Veronica Guerin



USA 2003 : Joel Schumacher : 98 mins

click here for Neil Young’s review of the other movie inspired by the Veronica Guerin story, When the Sky Falls.

GUEST REVIEW by Christopher Errington

Jerry Bruckheimer secured the rights to Veronica Guerin’s life story some time ago. This is the story of a young Irish journalist investigating the drug barons of Ireland who was tragically gunned down. Perhaps in the wake of the Iraq war, where many journalists had suffered similar fates, now seems like the perfect time to tell this story. Bruckheimer however is not a man known for his subtle films nor is director Joel Schumacher, who has been chosen to helm this project. The film opens with Guerin’s murder. She is driving away from a court hearing for some minor speeding charges and is elated as she has been let off. As she stops at the traffic lights a man on a bike pulls up to the side of her and smashes the window. The screen then fades to black. The rest of the story is told in flashback.

The first ten minutes of the film looks promising as Guerin is walking through a rough council estate. Children are playing on the dirty ground surrounded by used syringes. As Guerin drives away from the scene however the film couldn’t be more Hollywood.The camera follows the car through the beautiful, green, Irish countryside. The film is set in Ireland so in order to clarify this fact we are blasted with a jaunty, folky score. This is typical Hollywood logic and makes everything that precedes it seem sterile and fake. The film is directed with about as much passion as an ITV drama. Schumacher’s direction isn’t the biggest problem here. The screenplay, written by Mary Agnes Donoghue, is flat and simplistic. The character of Guerin is written as about as complex as an Irish Lois Lane. Donoghue tries to make Guerin into a more rounded, emotive character by showing her at home with her family, kicking a football around with the children. These scenes however have about as much emotional impact as an Oxo ad and just feel tacked on. The role of Guerin’s husband is horribly underwritten. He just seems to stand around looking concerned.

The film doesn’t want to get bogged down with the problems that the job may bring to the relationship so Donaghue just sugar coats it. When Guerin’s husband does air his fears to Guerin about her job the scene just ends in typical Hollywood schmaltz as they dance around the room together. The drug barons, although thuggish, never seem to feel sinister enough.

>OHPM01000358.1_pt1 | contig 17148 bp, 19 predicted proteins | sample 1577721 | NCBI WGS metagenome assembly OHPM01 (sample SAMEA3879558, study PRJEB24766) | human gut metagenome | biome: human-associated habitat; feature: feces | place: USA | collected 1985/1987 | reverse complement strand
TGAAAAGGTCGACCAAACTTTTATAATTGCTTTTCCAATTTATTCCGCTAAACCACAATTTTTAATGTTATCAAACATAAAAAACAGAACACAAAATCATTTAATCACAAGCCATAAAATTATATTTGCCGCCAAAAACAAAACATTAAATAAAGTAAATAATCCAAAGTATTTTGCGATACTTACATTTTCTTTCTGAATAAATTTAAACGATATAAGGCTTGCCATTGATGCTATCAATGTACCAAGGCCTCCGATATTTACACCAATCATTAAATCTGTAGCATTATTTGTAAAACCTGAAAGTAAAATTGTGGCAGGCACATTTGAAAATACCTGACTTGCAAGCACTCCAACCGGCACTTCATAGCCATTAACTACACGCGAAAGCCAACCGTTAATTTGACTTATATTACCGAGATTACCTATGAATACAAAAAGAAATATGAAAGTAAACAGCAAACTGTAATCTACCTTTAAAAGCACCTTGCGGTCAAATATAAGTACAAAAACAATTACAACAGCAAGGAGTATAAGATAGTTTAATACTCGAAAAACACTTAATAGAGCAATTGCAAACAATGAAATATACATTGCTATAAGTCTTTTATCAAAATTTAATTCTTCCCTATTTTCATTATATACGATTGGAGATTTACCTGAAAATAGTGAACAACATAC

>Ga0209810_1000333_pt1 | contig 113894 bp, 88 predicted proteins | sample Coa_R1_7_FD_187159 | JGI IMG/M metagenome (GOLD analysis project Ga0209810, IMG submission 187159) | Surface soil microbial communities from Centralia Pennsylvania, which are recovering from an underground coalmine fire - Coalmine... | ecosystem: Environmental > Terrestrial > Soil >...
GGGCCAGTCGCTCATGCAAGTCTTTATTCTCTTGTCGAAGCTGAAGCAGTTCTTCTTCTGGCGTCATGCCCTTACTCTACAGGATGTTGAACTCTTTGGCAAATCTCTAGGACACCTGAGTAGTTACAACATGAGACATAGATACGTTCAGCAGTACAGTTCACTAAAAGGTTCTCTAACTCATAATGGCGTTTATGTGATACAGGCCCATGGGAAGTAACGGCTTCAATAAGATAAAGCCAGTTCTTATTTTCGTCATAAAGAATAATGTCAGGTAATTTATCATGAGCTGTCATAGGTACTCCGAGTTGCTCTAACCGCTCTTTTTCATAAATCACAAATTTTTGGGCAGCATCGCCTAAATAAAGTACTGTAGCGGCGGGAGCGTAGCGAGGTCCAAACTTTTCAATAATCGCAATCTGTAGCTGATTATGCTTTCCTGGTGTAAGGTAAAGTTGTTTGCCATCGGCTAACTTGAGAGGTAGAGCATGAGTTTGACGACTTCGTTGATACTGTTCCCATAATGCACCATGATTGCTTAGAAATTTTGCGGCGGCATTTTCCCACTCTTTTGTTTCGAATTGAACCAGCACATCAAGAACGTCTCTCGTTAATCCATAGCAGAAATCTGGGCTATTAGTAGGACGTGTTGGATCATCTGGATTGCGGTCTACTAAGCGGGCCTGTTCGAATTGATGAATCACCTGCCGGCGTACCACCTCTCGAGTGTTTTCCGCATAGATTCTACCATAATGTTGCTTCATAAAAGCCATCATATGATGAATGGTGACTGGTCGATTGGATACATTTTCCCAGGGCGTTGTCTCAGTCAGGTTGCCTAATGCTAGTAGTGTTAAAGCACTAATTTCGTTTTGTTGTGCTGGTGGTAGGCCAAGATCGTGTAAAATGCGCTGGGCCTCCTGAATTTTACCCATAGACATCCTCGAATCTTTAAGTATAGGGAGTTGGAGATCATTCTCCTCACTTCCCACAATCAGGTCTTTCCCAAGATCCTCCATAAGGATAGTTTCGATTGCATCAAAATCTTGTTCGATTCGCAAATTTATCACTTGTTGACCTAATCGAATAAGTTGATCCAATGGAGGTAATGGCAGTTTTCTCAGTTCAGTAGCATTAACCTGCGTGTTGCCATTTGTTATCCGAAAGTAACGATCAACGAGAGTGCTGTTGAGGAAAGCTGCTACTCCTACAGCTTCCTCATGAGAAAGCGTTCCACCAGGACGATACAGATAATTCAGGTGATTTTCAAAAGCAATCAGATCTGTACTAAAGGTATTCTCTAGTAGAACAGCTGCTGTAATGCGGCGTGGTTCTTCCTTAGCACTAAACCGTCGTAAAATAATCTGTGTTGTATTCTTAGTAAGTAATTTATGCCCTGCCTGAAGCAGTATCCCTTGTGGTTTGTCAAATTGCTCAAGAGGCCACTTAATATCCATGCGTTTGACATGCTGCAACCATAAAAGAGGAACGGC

One scene however is quite chilling, where Guerin receives a threatening phone call which terrifies her into being physically sick. A couple of scenes later however and you would never know it had happened. The film gets around this by suggesting that Guerin is fearful yet she does not want to show her fear.We barely even get a sense of her fear however which makes the character unconvincing.

Cate Blanchett, desperate for a hit after Charlotte Gray, is actually very good in the lead role. She does the best with the poor material she’s been given and her Irish accent is flawless. She plays Guerin with real grace whether she’s speaking to a government official or haggling information out of a criminal lowlife. It is a shame her part didn’t have more substance to it.. This isn’t a terrible film. Some scenes are actually quite moving and the story itself is fascinating no matter how Schumacher handles it. As a mainstream Hollywood movie it could have been a lot worse. The experience is made palatable for American audiences and is never very challenging.

This film isn’t made any more credible by the appearance of Schumacher’s best mate Colin Farrell in a pointless cameo. He looks like he just wandered off the set of Daredevil, looking like Bullseye. The ending is long drawn out and overly sentimental as an unnecessaryvoice over explains to us how the world is a better place now because of Guerin. This is the sense of hope that Schumacher feels an audience needs after such a tragic ending. This sense of hope is fine. We just don’t need it ramming down our throats.

by Christopher Errington (Guest Reviewer)